Category Archives: HEALTHCARE IN THE NHS

Therapeutic effect of weight loss on type 2 diabetes

contrasting very low calorie diets against bariatric surgery

S.N Kreitzman, V. Beeson & S.A Kreitzman

Interest in the use of weight loss to treat type 2 diabetes has intensified in recent years, despite the fact that the rapid therapeutic effect of weight loss on type 2 diabetes has been well known for decades and largely ignored. The renewed interest can be attributed in large part, to a number of publications generated by evidence from bariatric surgery, of the almost universal prompt remission of diabetes with weight loss after successful surgery.
One such study was published in the Journal of Endocrinology and Metabolism in 2004 by Cummings et al “Gastric Bypass for Obesity: Mechanisms of Weight Loss and Diabetes Remission”. In support of their efforts to promote the use of surgical techniques, the authors claimed that no more than 5‐10% of body weight can be lost through dieting, exercise or the few available anti‐ obesity medications. They further write ‐ correctly ‐ that

“Importantly, even mild weight loss confers disproportionate health benefits, in terms of ameliorating obesity‐related co‐morbidities. Nevertheless more substantial and durable weight reduction would improve these ailments more effectively”
…and not correctly that “At present, bariatric surgery is the most effective method to achieve major weight loss. The best operations reduce body weight by 35‐40%.”

Quite a dramatic claim, but surgery is not the only effective means of achieving this amount of weight loss when it is necessary.
There is a readily available alternative to bariatric surgery, without the problematic aspects of bariatric surgery: high morbidity and mortality risk, prohibitively high cost, possible post operative addiction transfer and in consideration of the large numbers of severely overweight people with or without diabetes, extremely limited availability. This alternative is the very low calorie diet. Detailed records have been kept of the weight loss results of every person who has dieted with Lipotrim either at a UK GP practice, hospital clinic or pharmacy for the past 26 years, however, the availability of computer software to replace paper records has made auditing of the results far more practical. Using audit data, accumulated from UK pharmacies, it was easy to identify cases of successful weight losses in excess of 35%. There are many very high weight patients being treated at pharmacy. A recent audit of patients attending a single pharmacy, Prestwich pharmacy in Manchester, had 270 successful patients with initial BMIs in excess of 40. And there are currently over 2000 pharmacies running the service in the UK. Four recent cases will be presented in this report. It has to be emphasised that these people, although at higher BMI than many of the people treated in pharmacy, were participating in the routine Lipotrim weight loss service in pharmacy and the total cost to each was £36 per week.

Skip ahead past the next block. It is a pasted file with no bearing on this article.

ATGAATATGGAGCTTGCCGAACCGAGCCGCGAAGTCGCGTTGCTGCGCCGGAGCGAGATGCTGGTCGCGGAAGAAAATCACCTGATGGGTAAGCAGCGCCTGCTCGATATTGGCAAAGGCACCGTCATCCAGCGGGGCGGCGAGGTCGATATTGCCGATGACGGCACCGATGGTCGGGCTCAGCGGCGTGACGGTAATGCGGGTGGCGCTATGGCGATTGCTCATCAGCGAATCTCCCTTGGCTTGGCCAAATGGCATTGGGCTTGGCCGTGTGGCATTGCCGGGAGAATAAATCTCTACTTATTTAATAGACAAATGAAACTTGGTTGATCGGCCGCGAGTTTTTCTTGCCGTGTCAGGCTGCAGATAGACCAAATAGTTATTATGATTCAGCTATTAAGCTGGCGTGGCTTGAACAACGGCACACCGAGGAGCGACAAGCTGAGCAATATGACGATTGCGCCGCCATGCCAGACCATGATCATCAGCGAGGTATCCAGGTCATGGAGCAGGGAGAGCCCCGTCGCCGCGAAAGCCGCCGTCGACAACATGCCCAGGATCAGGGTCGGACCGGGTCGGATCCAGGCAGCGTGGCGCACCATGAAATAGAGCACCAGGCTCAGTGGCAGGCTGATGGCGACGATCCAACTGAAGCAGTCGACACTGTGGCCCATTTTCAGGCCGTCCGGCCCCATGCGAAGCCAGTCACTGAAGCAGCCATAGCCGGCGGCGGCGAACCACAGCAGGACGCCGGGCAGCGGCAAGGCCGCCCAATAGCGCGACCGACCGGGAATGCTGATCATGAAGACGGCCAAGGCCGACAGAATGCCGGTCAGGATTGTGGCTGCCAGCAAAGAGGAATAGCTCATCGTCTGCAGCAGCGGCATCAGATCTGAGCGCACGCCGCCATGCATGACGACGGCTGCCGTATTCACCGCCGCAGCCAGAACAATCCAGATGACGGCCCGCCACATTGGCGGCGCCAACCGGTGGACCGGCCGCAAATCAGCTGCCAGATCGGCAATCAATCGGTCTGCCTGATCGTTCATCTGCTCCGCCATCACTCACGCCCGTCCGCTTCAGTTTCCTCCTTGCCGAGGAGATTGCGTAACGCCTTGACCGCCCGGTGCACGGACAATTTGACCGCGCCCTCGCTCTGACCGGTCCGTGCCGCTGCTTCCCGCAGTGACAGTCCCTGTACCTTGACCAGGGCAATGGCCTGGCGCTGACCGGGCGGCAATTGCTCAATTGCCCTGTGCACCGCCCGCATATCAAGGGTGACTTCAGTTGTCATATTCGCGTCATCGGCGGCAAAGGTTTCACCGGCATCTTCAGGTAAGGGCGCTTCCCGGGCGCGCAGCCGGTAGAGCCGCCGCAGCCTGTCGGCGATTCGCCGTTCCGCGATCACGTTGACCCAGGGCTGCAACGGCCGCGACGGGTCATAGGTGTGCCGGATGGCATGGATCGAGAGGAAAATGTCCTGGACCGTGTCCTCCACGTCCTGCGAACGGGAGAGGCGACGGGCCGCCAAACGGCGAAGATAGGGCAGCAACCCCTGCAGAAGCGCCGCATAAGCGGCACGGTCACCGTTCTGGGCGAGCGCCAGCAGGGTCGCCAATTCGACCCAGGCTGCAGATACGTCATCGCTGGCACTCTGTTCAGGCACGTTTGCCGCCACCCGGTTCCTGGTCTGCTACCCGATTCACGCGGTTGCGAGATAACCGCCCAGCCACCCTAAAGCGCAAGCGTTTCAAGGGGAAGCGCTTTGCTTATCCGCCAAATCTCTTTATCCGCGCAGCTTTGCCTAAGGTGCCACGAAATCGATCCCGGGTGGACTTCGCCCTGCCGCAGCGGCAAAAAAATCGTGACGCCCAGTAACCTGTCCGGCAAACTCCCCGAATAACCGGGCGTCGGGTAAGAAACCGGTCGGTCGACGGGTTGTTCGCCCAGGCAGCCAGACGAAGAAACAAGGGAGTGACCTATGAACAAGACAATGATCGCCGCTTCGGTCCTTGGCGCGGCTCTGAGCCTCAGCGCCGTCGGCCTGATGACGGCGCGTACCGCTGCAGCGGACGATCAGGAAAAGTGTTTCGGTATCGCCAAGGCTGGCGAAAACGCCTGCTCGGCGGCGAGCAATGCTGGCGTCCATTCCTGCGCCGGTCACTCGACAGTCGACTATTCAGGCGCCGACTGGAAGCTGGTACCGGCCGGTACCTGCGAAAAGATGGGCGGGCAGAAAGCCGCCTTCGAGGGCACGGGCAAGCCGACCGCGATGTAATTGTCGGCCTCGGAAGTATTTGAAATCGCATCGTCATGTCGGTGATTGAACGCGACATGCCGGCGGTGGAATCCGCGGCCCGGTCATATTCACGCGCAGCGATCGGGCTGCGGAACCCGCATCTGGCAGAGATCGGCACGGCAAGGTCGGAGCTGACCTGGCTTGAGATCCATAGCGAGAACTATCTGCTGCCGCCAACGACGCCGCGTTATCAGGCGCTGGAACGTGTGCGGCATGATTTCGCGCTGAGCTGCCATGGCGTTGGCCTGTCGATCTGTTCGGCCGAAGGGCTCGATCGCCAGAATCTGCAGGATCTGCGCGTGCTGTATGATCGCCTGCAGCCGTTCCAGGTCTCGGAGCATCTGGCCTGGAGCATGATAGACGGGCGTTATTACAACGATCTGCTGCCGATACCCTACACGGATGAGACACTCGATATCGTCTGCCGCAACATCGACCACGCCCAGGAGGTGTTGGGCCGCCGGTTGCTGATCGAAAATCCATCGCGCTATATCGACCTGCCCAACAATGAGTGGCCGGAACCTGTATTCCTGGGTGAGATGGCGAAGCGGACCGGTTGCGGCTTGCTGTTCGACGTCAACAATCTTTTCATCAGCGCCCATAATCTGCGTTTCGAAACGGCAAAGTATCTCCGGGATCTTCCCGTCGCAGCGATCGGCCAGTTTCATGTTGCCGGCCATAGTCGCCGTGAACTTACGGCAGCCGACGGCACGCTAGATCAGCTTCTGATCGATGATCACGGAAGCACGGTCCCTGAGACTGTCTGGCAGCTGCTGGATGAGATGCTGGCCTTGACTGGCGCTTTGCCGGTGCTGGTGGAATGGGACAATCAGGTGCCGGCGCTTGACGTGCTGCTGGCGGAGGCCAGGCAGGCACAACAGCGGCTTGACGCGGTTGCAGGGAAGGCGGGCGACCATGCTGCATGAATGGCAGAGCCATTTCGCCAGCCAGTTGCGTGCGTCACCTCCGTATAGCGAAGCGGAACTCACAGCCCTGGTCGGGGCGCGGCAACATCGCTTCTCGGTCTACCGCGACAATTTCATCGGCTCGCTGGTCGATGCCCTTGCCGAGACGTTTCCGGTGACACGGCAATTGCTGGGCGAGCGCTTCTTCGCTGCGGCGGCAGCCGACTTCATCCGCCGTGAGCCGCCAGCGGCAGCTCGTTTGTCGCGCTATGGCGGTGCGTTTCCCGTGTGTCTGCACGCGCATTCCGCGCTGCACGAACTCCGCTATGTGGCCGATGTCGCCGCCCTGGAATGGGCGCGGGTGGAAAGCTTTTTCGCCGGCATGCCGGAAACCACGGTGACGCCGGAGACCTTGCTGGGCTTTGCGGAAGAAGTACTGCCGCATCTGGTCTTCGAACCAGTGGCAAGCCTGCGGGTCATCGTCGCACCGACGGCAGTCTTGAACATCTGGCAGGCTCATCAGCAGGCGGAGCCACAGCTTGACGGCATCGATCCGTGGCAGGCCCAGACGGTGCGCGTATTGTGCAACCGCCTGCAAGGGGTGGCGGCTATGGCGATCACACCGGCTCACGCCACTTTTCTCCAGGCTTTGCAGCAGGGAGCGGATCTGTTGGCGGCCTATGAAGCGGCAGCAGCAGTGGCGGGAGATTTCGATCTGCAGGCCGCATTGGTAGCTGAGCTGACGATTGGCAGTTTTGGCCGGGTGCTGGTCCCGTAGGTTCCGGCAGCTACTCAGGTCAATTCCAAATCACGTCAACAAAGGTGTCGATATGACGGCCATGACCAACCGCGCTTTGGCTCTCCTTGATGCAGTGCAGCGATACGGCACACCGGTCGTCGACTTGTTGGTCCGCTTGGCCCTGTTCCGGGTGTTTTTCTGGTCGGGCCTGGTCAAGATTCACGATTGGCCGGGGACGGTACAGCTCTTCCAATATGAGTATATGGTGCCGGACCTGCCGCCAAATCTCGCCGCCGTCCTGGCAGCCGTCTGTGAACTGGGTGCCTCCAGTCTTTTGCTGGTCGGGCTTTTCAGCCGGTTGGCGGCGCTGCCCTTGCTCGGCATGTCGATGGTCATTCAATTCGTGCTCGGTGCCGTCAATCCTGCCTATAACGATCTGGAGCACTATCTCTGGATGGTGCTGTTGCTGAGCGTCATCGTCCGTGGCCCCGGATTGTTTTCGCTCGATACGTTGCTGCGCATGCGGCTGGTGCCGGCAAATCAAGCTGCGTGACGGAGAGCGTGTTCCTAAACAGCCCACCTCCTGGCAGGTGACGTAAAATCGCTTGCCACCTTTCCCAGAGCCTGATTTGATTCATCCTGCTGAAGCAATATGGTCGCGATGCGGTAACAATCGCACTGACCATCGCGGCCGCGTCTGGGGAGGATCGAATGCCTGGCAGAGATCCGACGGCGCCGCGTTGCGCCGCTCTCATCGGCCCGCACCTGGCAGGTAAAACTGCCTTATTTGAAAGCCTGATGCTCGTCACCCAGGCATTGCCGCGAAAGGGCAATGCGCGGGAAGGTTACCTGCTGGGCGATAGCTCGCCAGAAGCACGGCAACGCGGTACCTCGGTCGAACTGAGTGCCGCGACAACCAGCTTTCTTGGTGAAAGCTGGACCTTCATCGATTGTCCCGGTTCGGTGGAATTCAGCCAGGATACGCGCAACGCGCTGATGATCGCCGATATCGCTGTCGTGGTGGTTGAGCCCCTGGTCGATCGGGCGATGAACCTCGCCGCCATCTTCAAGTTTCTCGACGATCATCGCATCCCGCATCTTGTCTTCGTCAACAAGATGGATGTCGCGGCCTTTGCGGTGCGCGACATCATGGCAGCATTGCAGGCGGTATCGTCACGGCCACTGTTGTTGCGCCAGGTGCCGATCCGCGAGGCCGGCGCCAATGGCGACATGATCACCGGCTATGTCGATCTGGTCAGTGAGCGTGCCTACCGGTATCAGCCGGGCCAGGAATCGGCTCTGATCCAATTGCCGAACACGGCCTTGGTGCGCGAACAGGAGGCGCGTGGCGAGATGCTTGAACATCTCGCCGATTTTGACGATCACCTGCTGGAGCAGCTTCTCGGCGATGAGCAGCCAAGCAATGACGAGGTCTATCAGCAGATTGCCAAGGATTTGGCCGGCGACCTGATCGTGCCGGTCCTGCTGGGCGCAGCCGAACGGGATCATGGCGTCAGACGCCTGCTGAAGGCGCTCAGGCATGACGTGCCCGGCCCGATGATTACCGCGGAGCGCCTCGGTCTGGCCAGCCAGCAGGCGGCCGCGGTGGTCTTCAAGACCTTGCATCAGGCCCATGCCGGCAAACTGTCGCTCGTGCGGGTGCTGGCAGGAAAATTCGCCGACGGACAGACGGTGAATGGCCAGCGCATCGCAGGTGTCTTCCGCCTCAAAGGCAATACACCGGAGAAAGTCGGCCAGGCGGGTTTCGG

These four patients did not happen to suffer from diabetes, although many of the people being treated by the pharmacies did present with type 2 diabetes and achieved rapid remission. As has already been recognised, however, this magnitude of weight loss is not necessary for rapid
remission of the diabetes. Most type 2 diabetics show normal blood sugars within the first week of dieting. The selection of these examples is simply evidence to contrast the achievements of VLCD use with the weight losses achieved by surgery. The four women whose initial weight ranged from 14 stone 10 pounds (93.5 kg) to 20 stone 9 pounds (131 kg) collectively lost 25 stone 12 pounds (164.1 kg) . BMI at the start averaged 43 and ranged from 35 to 49.. Following weight loss their average BMI was 27 and ranged from 23 to 31. The percentage of initial weight lost ranged from 35 to 39%. Plots of the weight changes for the 4 cases are presented in Figures 1‐4 This pharmacy weight loss programme is based upon a replacement of all normal foods with a nutrient complete formula. There are many advantages to this approach, especially with severely overweight people. There is now an expanding literature based upon numerous addiction investigations, which demonstrate that in a high percentage of high BMI people, the same metabolic pathways that are generally recognised as part of the addiction profile are shared by people who are using food as a substance of abuse. In the case of every known addiction, it is absolutely necessary to completely stop the abused substance. This is difficult when the substance is alcohol, tobacco or drugs, it is unachievable when the addiction is to food. Food is required in order to stay alive. While ultimately food is required for energy, there is no shortage of energy stored as fat and glycogen in overweight people. What must be supplied in order to keep people healthy are the vitamins, minerals, trace elements essential amino acids and essential fatty acids. Depletion of any of these nutrients will compromise health. Use of a nutrient complete formula provides all the essential nutrients in the absolute minimum number of calories. This allows weight loss at the maximum safe rate, while allowing the person to completely stop eating the foods that they are abusing. This is the only approach that will interfere with the addictive problem and offer a reasonable chance of establishing a normal relationship with food in the future.
There is yet another important benefit to using a food formula instead of traditional foods. With ordinary foods which are derived from various plants and animals and which themselves will differ in nutrient composition and calorie contribution, it is not possible to get an accurate estimate of the energy intake.





Food composition tables present averages from a large number of samples and can differ widely from the composition of a specific sample.
The caloric composition of a defined formula can be known with considerable precision. Therefore dieters can know exactly the number of calories they are eating each day. It is well known that the calorie deficit required to lose a pound of body fat is fixed at 3500. The difference between the calories in the formula and the calories used by the individual based upon genetics and lifestyle will represent the rate at which the 3500 calories is being depleted. Calorie utilization for most people, especially severely overweight people who are not usually involved in massive exercise programmes, does not vary a great deal from day to day. Variations are trivial when it is realised that running a mile only consumes an additional 100 calories, therefore the calories used each day is basically constant. This explains the essentially straight line pattern of weight loss seen in each of the dieter’s weight loss graph. And from the daily changes in weight, it is easy to determine the number of calories used by each individual day after day. This, then will inform the individual of the critical calorie intake that will determine whether weight is gained, lost or maintained. There is no other method to gain this information under real life conditions.